IF you have already had enough of the delays and disruption on the region’s railways before the insult of next year’s 3.2 per cent fare hike, here’s a depressing prospect.
Unless the Government intervenes, passengers face up to seven more years of mismanagement – and the resulting chaos. It’s because First Group’s TransPennine Express franchise, where a pitiful 22 per cent of trains in Yorkshire now reach their destination within 10 minutes of their scheduled time, is not due to run out until March 2023.
Of 37 trains to Manchester Airport last Saturday by way of example, two were cancelled, 23 either terminated early or started from the wrong station and another 11 were between 12 and 33 minutes late. I pity the holidaymakers whose travel plans were ruined. A shortage of drivers was blamed nine times – and no conductor in another two instances.
As for Arriva’s Northern service which now regards its Sunday timetable as an optional extra, it’s due to remain in place until March 2025. For, even if the Government reviews, or refines, the franchises, the same old management will stay in place – and be exempt from any cackhanded pay cap that Transport Secretary Chris Grayling tries to impose on front line rail staff.
It’s why the time has come for commissioners to be appointed to oversee these two franchises and their daily operation. This is what happens when council departments hit rock bottom. Yet, while train services are run by private operators, they are still heavily subsidised by the taxpayer and there must be a number of experienced professionals here – or abroad – who could provide the leadership required.
It won’t be easy – I suspect both Northern and TransPennine Express do not have enough drivers to fulfil their timetable obligations – but it’s clear David Brown and Leo Goodwin, the respective managing directors, have lost the confidence of their employees, passengers and all politicians with the notable exception of Chris Grayling (enough said). Change can’t come soon enough – in fact it needs to be quicker than most trains here.
IF you think the excuses of Yorkshire’s under-fire rail operators sound familiar, it is because they are.
The promise that TransPennine Express managing director Leo Goodwin made to “restore the level of service customers expect and deserve” – part of a grudging apology for The Yorkshire Post – was picked up by one eagle-eyed reader.
They pointed out that the phrase “expect and deserve” was first used by customer services director Kathryn O’Brien in November 2014. “Everyone in this business is working tirelessly on improvement plans to deliver the service levels you expect and deserve,” she said.
The same again in March 2015. “We have some very focused performance recovery plans that really steer us back into some of the service levels that customers expect and deserve from our business,” she said.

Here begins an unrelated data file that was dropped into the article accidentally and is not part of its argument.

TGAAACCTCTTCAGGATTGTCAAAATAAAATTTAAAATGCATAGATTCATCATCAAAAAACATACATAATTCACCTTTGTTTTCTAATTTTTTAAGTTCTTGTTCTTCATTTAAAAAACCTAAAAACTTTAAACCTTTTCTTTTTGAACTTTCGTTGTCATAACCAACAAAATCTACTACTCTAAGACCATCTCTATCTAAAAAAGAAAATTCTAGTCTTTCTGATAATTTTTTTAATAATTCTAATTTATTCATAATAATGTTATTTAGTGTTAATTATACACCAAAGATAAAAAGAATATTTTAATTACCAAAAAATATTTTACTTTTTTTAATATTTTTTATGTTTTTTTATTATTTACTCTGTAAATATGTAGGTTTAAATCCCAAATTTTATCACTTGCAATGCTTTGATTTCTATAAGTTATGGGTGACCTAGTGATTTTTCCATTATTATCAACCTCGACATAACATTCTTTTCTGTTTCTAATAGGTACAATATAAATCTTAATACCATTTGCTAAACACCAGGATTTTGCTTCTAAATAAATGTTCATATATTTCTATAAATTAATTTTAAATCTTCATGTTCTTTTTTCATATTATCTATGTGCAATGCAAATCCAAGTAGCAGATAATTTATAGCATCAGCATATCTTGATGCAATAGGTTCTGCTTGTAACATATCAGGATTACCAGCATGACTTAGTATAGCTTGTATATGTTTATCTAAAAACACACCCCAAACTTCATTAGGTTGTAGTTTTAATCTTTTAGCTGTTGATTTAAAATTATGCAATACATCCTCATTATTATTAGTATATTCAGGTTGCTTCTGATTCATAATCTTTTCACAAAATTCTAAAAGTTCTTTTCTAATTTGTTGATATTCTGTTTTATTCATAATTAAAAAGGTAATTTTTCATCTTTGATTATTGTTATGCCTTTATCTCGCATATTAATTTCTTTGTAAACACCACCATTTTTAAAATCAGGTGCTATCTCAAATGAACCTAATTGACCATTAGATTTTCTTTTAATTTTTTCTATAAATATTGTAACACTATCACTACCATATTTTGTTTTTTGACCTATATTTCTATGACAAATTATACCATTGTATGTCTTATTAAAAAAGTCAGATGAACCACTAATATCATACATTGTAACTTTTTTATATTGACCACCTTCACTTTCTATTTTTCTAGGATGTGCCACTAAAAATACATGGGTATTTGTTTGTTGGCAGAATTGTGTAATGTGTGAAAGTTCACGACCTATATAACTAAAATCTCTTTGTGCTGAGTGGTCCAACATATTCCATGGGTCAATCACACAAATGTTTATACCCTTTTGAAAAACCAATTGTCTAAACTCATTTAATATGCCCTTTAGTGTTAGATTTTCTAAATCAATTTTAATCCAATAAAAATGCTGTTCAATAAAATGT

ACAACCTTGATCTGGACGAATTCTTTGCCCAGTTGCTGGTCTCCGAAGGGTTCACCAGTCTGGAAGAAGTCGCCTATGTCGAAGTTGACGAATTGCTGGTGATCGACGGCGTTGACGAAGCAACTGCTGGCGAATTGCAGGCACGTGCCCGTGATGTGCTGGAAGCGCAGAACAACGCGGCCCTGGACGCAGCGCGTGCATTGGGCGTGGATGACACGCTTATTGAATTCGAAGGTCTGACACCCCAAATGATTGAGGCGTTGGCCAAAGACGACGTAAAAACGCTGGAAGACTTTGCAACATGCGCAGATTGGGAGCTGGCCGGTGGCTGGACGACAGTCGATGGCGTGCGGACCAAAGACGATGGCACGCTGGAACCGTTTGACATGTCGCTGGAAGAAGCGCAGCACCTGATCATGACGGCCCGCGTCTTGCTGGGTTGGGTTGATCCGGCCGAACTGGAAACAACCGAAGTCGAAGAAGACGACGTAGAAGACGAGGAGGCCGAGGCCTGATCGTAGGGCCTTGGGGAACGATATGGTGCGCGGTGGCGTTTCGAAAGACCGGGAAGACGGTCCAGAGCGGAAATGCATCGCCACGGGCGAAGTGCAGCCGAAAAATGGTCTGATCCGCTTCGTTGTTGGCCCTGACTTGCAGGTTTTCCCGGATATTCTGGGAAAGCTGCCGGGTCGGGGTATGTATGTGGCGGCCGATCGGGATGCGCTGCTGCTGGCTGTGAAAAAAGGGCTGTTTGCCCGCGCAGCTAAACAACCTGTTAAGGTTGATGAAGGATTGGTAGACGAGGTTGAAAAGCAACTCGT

And, in her new role as customer experience director, quite an apt title given the ordeals that have been suffered by many, Ms O’Brien promised this January: “We are continuing to work with industry partners...to deliver the service that customers expect and deserve.”
It’s not the PR script writer that needs changing; it’s the whole franchise. And, to use words familiar to TransPennine Express, it’s what commuters expect and deserve.
WHEN the National Rail Passenger Survey came out earlier this year, 86 per cent of respondents rated TransPennine Express stations as “satisfied or good”.
Yet, when it came to TPE disseminating this, it now emerges that the firm chose to use the word “excellent” in its public documents. In an email, media relations manager Sarah Humphries informed a passenger: “In this instance, we’ve chosen to use the word ‘excellent’ as the word ‘satisfaction’ had already been used within the press release.”
An email sent by an official at watchdog Transport Focus to a passenger, seen by The Yorkshire Post, conceded: “I agree that use of the word ‘excellent’ is not appropriate in this case.”
TPE head of communications Sarah Ford declined to comment – she said this issue was not relevant to the company’s performance. I disagree. The issue is one of trust at a time when most passengers no longer believe TPE’s utterances. She also says there’s no need for MD Leo Goodwin to meet residents of Marsden and Slaithwaite who have endured hundreds of trains being delayed or cancelled since May, because its staff have good relations with the community. Try telling that to those concerned.
RADIO 4’s Today programme totally let Chris Grayling off the hook on Wednesday when the Transport Secretary was interviewed about fare increase.
I’m sure his sigh of relief was audible when the exchanges swiftly switched to ‘Westminster Bubble’ questions about Boris Johnson rather than a probing exchange about the scandalous state of services here – or the case, made by this newspaper and others, for linking rail fare increases to punctuality and reliability. The inquisition would have been more forensic if only one in five trains were running on time in London.
TALKING of Boris Johnson, even he acknowledged the North’s untapped potential in his Daily Telegraph column and noted how there are “trans-Pennine links, for instance, that are crying out to be done”. Either a leadership bid is imminent – or the reputation of the region’s train operators is so bad that even the ex-Mayor of London recognises the need for change.